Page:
Daily Archives: December 7, 2006

My World, circa now

There is much to do in the next month. Classes to plan, jobs to apply for, papers to write. Through all of this, I am focused on how to define my scholarly trajectory. The Spanish word is “rumbo” meaning the bearing a ship follows while navigating.

In the revising stage I have a paper on brokerage and closure. I would like to revise this so it more accurately reflects the most current research including Burt’s 2006 book by the same title. I also have some additional data to collect if I can that is domain experts being asked to rate ideas on a radical-incremental scale so I can test reliability. I need to find a study that does that as well.

In the drafting stage, I have “Innovation^Social.” (the title has social as the exponent). This is a poster/paper for the Organization Science winter conference. I went two years ago and it was a great conference for meeting people and seeing how ideas come about. (Capped off by a mock trial for the paradigm wars with Bill McKelvey and Ralph Stablein squaring off and Stewart Clegg as the judge. I should revisit that event). To do this paper, I will immerse myself in SIENA, the cool longitudinal network statistics package. If I get it, this will allow me to take longitudinal data of networks and node attributes and tease out direct and interaction effects for multiple dependent variables.

Of course, there is my dissertation. I am waiting to see if it needs more revision. Also, moving forward there is this fundamental trade off between trying to extract more publications or material from that data, which may prove futile, versus starting newer projects which, for the same amount of effort, may lead to more concrete success. Ha! It’s an exploitation versus exploration problem!
A third paper possibility that is kicking around in my head is to take the core ideas from the introduction about how to integrate OL and networks and develop that into a theory paper for AOM, a conference (Europe?) and maybe AMR or some other venue down the road. This would involve revising, looking more a literature to see if someone else is not already doing this, and fleshing out what networks would do to each stage of OL (creating, retaining, and transferring). Finally reading Argote’s book that develops the C,R,T model is probably also a good idea. D’oh!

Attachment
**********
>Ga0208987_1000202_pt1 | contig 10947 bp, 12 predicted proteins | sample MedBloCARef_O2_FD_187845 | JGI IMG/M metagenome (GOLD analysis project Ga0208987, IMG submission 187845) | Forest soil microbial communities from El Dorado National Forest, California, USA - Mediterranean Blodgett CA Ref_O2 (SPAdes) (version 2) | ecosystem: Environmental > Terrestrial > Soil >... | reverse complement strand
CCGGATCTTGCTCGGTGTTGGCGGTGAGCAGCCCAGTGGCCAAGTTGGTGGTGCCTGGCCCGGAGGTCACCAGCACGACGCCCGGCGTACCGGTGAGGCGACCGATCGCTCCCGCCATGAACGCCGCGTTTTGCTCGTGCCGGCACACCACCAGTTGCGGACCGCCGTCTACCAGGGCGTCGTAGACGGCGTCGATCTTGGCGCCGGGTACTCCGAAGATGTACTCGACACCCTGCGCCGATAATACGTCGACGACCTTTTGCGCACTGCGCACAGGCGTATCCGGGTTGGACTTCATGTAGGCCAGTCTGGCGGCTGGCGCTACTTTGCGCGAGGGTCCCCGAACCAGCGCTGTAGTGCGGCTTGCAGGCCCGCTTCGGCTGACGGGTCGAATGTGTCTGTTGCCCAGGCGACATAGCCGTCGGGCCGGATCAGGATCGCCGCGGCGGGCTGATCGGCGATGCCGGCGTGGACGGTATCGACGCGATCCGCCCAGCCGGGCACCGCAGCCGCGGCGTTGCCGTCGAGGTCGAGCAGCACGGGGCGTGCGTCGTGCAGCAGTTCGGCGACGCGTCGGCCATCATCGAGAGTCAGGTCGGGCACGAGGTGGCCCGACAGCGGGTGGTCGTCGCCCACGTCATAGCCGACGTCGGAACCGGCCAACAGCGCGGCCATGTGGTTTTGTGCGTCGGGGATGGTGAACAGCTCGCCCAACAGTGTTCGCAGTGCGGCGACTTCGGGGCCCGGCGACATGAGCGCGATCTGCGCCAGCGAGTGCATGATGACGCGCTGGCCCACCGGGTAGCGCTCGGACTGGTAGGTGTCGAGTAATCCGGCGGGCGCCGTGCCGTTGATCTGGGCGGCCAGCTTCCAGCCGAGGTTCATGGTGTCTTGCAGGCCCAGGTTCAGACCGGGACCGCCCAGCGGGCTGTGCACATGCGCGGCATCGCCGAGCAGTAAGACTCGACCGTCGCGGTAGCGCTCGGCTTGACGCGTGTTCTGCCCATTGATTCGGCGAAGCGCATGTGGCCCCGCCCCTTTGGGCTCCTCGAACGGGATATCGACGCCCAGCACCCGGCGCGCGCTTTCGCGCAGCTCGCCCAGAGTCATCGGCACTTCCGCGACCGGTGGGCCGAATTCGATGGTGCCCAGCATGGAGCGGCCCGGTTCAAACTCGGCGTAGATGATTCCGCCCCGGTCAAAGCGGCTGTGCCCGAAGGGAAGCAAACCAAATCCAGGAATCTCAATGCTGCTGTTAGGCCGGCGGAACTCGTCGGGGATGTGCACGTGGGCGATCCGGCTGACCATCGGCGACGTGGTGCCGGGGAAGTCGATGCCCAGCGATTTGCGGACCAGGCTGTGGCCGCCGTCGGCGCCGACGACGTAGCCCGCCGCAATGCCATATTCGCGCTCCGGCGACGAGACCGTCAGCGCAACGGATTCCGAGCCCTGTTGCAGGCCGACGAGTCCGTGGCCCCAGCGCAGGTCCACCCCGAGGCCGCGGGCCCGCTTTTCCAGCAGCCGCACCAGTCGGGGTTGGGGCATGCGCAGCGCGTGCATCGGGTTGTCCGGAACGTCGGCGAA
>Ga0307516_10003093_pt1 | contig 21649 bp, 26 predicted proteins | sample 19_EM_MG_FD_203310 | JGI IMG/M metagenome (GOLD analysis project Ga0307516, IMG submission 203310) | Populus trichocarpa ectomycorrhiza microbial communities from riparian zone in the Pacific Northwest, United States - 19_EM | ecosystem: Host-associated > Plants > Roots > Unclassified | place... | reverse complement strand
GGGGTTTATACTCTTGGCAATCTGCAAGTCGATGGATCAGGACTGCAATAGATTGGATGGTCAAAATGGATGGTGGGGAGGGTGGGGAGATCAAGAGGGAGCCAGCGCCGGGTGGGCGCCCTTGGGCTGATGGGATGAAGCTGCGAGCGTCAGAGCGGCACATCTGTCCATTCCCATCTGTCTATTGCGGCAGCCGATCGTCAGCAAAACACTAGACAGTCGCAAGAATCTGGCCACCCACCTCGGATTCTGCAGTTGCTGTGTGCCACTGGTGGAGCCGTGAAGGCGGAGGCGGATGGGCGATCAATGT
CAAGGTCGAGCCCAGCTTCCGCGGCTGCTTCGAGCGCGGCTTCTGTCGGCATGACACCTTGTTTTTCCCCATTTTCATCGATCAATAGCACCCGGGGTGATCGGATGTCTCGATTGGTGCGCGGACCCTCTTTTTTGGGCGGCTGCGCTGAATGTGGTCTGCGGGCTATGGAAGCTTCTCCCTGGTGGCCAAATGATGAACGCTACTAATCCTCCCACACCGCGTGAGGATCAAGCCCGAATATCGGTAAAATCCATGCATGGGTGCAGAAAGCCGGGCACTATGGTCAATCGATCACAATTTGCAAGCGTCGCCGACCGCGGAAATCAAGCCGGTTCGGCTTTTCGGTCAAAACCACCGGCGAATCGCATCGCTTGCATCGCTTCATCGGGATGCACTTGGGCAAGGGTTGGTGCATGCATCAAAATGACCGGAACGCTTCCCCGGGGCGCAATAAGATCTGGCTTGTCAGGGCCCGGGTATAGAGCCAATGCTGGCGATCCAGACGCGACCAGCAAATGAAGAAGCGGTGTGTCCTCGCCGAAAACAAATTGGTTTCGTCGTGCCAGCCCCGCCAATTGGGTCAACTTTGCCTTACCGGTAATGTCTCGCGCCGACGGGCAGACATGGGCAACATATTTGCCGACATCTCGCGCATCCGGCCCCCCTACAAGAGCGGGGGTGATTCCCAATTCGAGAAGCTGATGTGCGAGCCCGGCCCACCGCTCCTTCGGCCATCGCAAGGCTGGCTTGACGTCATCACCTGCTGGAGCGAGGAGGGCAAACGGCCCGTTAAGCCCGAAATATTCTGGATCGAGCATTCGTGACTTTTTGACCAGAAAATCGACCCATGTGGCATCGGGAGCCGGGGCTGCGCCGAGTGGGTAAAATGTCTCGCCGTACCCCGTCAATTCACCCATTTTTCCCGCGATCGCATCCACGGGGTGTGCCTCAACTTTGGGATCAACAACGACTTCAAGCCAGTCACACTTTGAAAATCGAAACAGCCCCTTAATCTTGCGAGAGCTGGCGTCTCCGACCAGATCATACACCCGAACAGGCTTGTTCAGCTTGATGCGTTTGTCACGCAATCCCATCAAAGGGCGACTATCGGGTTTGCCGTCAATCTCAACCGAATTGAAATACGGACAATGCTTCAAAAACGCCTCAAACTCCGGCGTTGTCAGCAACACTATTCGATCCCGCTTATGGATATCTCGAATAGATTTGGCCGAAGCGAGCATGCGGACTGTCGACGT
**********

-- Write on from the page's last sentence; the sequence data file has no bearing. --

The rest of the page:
Then there are new possibilities. I feel like I have to be careful because I tend to be seduced by the glint of novelty. Nonetheless, several factors come together to induce me to ponder new possibilities. One, I just savor the feeling of new vistas now that I pulled myself up to a new plateau with the dissertation. Two, I am sick of the Mg 101 data. Three, the organizational change class I taught this semester gave me a real hunger to be close to ground truth; to practitioners, to tangible value creation. So, I would love to develop some scholarship that gets me closer to OD or change efforts. I use scholarship pointedly because I mean research but also more practical efforts. I have flirted with the ideas of action science, praxis, or my own consulting practice before. Being scholarly, then, is about developing this way as well. Fourth, I am interested in how to take my new network knowledge and skills and link them up with other fields including organizational development and consulting. Synthesizing networks and other research domains extends to networks and innovation, networks and social entrepreneurs, networks and public management, networks and power, and networks and social movements. Fifth, I am more and more interested in social entrepreneurship, social innovation as they like to say at Stanford. Its optimistic nature fans my own idealism and its practicality feeds the hunger for practical action.